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Brazil bases its aspirations for world-power status on its ability to dominate and reshape its vast space. It thus provides a fascinating arena for appreciating the spatial changes associated with economic development and the evolution of regional and urban growth policy.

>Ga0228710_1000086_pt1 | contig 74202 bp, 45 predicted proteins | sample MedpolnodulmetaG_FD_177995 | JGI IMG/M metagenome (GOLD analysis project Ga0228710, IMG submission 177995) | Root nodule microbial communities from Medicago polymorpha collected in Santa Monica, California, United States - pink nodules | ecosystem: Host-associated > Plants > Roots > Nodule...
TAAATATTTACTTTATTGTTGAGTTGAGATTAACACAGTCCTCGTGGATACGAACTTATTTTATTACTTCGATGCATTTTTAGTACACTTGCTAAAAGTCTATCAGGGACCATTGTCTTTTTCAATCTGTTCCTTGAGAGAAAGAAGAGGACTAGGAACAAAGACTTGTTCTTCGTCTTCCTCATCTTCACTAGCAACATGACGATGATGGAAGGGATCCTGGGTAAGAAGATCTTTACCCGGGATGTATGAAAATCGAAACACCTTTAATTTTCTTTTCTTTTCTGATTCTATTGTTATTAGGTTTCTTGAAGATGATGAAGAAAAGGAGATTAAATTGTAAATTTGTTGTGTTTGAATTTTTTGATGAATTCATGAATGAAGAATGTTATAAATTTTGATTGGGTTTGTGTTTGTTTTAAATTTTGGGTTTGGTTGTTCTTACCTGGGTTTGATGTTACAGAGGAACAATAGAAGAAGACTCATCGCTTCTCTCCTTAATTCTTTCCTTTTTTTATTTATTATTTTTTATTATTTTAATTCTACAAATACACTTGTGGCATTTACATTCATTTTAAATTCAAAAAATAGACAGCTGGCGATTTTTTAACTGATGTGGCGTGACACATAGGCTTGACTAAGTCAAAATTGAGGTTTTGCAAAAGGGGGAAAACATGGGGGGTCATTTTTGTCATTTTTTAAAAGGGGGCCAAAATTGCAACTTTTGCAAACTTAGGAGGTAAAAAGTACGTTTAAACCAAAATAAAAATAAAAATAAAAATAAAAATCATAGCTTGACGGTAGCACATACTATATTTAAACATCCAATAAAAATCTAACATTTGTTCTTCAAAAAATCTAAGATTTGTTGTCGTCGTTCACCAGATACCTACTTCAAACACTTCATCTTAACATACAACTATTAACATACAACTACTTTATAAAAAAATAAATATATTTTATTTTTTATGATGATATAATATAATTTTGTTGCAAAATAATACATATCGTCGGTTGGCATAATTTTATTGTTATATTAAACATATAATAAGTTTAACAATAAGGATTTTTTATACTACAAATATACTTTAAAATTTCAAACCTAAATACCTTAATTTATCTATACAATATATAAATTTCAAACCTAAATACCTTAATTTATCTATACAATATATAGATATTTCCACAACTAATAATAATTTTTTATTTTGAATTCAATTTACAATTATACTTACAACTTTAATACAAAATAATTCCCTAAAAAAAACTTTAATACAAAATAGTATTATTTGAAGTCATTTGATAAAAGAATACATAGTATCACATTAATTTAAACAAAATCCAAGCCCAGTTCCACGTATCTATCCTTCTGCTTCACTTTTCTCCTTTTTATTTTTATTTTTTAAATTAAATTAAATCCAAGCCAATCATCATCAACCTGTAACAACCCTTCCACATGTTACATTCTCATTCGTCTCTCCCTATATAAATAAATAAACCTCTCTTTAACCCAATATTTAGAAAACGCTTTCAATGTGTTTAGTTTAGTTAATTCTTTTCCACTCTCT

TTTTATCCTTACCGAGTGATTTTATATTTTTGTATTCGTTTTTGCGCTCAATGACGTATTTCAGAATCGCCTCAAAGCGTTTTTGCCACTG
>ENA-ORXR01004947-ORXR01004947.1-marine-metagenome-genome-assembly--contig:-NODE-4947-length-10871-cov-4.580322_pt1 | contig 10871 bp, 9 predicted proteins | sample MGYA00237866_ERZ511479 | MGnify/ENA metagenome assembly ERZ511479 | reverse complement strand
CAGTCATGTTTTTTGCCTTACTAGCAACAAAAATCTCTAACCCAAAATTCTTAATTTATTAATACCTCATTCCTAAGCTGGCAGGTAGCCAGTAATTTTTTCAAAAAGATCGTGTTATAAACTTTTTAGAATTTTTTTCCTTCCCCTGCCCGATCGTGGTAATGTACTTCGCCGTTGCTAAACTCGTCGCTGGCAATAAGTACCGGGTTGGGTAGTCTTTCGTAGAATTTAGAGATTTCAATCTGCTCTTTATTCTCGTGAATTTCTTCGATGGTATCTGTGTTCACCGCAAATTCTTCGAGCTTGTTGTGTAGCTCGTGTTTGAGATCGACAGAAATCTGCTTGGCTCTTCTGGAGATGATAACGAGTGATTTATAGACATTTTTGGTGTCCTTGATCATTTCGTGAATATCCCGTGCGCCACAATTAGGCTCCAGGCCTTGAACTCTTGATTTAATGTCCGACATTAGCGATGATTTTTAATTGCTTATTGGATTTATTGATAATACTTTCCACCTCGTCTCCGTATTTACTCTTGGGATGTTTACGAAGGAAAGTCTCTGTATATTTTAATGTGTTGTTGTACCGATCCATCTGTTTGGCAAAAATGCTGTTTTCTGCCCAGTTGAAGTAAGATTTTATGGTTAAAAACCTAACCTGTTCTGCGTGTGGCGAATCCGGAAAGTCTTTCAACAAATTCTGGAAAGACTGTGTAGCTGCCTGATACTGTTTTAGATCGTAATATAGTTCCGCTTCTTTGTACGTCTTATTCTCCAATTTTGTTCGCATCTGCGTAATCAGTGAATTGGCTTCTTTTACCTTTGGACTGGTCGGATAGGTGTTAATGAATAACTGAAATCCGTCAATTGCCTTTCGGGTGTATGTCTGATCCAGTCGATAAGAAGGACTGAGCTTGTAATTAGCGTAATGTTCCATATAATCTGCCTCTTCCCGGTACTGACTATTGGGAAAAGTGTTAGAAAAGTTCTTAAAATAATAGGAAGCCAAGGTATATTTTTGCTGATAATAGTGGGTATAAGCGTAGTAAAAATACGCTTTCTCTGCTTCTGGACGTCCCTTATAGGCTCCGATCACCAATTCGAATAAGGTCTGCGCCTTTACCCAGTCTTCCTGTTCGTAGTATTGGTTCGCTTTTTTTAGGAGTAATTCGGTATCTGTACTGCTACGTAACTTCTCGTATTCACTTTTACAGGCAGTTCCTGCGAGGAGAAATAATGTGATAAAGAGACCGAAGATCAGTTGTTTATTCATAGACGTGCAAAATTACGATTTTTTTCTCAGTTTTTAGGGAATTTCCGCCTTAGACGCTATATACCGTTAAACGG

Spatial reorganization occurs at several levels: frontier settlement, regional integration, urbanization, urban system development, and intrametropolitan changes. In almost every country of the world, spatial problems on at least one of these levels are salient. In the Brazilian context, frontier settlement, regional integration, and urbanization are most important. Martin Katzman focuses on diverse policies for controlling these processes—the creation of growth poles, development highways, fiscal incentives—in a thorough analysis of the neglected spatial dimensions of economic development. Conceptual schemes of spatial analysis, formulated by geographers, economists, and regional scientists, have hitherto rarely been applied to developing countries with significant state-controlled economies. This book is unique not only in its comprehensive analysis of the interrelationships between urban and rural development but also in its interdisciplinary approach, incorporating imaginative use of materials from anthropology, political science, history, and geography, as well as economics.